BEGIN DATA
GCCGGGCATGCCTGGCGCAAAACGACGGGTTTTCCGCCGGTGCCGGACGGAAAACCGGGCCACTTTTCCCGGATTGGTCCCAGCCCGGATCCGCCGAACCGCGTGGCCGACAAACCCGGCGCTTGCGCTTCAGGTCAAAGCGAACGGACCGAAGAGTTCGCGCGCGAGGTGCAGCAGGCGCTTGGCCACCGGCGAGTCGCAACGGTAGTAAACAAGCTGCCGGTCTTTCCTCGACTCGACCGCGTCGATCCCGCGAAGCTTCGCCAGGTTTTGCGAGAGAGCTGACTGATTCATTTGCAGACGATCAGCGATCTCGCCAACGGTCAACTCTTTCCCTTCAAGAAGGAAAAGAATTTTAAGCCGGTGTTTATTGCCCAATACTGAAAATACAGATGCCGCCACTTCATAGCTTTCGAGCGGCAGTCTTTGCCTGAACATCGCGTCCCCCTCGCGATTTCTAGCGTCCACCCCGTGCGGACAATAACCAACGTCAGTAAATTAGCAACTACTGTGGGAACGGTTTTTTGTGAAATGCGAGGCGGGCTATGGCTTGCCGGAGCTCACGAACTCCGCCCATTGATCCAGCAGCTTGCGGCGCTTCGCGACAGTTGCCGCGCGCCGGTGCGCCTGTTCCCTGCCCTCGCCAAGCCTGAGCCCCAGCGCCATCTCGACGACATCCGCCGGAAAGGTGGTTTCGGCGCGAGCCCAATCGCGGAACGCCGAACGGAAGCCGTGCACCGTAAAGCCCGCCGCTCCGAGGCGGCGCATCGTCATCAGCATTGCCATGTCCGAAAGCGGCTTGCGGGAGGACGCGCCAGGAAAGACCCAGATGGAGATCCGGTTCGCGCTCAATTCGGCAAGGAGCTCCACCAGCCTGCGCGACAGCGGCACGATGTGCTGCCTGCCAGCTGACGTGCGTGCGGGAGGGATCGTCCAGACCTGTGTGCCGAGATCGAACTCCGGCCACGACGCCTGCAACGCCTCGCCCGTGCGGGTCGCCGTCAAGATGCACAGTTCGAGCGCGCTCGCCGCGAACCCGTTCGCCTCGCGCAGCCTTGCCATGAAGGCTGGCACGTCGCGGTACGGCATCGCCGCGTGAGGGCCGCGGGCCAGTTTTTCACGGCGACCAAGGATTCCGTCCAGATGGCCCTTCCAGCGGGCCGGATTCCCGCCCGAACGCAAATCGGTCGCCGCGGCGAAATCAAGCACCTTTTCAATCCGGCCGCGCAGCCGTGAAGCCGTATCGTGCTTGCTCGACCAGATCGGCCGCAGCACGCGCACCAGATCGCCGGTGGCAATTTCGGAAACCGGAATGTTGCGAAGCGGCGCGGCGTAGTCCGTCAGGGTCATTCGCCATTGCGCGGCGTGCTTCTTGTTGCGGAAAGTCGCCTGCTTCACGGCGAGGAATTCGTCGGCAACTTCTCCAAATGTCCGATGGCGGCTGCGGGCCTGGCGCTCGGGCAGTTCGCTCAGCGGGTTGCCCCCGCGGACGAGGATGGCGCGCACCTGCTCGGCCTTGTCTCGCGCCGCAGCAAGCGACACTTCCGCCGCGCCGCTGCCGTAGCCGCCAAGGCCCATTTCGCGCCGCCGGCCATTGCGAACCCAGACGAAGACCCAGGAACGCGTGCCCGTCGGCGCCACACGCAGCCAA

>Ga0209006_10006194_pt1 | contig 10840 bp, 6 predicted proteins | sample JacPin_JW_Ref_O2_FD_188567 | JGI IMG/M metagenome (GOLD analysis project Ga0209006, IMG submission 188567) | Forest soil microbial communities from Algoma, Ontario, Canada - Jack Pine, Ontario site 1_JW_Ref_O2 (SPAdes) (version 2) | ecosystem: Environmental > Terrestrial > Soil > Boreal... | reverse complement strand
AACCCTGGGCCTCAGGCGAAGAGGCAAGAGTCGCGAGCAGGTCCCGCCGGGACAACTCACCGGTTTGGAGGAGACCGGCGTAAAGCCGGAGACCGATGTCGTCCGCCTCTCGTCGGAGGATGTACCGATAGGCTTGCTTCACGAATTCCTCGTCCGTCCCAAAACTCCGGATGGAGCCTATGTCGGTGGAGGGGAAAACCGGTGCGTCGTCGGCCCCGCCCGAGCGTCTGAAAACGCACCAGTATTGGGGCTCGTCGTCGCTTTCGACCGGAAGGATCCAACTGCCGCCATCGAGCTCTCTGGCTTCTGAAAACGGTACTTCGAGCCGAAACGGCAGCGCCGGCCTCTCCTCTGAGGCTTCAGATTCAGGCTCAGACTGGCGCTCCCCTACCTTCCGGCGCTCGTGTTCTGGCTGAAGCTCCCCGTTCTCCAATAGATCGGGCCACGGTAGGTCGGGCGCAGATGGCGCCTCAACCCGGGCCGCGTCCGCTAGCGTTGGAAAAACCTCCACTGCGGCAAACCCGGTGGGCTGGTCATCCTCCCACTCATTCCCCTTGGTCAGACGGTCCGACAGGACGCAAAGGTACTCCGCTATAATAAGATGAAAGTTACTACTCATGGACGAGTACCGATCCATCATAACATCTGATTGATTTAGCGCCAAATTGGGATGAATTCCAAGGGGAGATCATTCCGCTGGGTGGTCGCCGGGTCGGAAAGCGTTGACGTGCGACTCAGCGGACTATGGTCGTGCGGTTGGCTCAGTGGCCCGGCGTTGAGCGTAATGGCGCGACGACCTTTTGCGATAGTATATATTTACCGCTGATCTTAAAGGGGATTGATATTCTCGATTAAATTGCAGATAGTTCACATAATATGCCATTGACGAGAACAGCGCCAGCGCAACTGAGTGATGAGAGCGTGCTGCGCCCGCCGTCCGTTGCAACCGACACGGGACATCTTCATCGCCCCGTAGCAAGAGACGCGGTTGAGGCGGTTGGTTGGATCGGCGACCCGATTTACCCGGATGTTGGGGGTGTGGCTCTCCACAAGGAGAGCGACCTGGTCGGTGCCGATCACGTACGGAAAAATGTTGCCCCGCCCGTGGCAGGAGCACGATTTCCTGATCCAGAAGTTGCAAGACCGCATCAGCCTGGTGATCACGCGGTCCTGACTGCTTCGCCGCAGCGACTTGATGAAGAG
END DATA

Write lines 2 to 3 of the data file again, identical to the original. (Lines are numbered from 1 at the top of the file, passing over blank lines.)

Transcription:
>Ga0209006_10006194_pt1 | contig 10840 bp, 6 predicted proteins | sample JacPin_JW_Ref_O2_FD_188567 | JGI IMG/M metagenome (GOLD analysis project Ga0209006, IMG submission 188567) | Forest soil microbial communities from Algoma, Ontario, Canada - Jack Pine, Ontario site 1_JW_Ref_O2 (SPAdes) (version 2) | ecosystem: Environmental > Terrestrial > Soil > Boreal... | reverse complement strand
AACCCTGGGCCTCAGGCGAAGAGGCAAGAGTCGCGAGCAGGTCCCGCCGGGACAACTCACCGGTTTGGAGGAGACCGGCGTAAAGCCGGAGACCGATGTCGTCCGCCTCTCGTCGGAGGATGTACCGATAGGCTTGCTTCACGAATTCCTCGTCCGTCCCAAAACTCCGGATGGAGCCTATGTCGGTGGAGGGGAAAACCGGTGCGTCGTCGGCCCCGCCCGAGCGTCTGAAAACGCACCAGTATTGGGGCTCGTCGTCGCTTTCGACCGGAAGGATCCAACTGCCGCCATCGAGCTCTCTGGCTTCTGAAAACGGTACTTCGAGCCGAAACGGCAGCGCCGGCCTCTCCTCTGAGGCTTCAGATTCAGGCTCAGACTGGCGCTCCCCTACCTTCCGGCGCTCGTGTTCTGGCTGAAGCTCCCCGTTCTCCAATAGATCGGGCCACGGTAGGTCGGGCGCAGATGGCGCCTCAACCCGGGCCGCGTCCGCTAGCGTTGGAAAAACCTCCACTGCGGCAAACCCGGTGGGCTGGTCATCCTCCCACTCATTCCCCTTGGTCAGACGGTCCGACAGGACGCAAAGGTACTCCGCTATAATAAGATGAAAGTTACTACTCATGGACGAGTACCGATCCATCATAACATCTGATTGATTTAGCGCCAAATTGGGATGAATTCCAAGGGGAGATCATTCCGCTGGGTGGTCGCCGGGTCGGAAAGCGTTGACGTGCGACTCAGCGGACTATGGTCGTGCGGTTGGCTCAGTGGCCCGGCGTTGAGCGTAATGGCGCGACGACCTTTTGCGATAGTATATATTTACCGCTGATCTTAAAGGGGATTGATATTCTCGATTAAATTGCAGATAGTTCACATAATATGCCATTGACGAGAACAGCGCCAGCGCAACTGAGTGATGAGAGCGTGCTGCGCCCGCCGTCCGTTGCAACCGACACGGGACATCTTCATCGCCCCGTAGCAAGAGACGCGGTTGAGGCGGTTGGTTGGATCGGCGACCCGATTTACCCGGATGTTGGGGGTGTGGCTCTCCACAAGGAGAGCGACCTGGTCGGTGCCGATCACGTACGGAAAAATGTTGCCCCGCCCGTGGCAGGAGCACGATTTCCTGATCCAGAAGTTGCAAGACCGCATCAGCCTGGTGATCACGCGGTCCTGACTGCTTCGCCGCAGCGACTTGATGAAGAG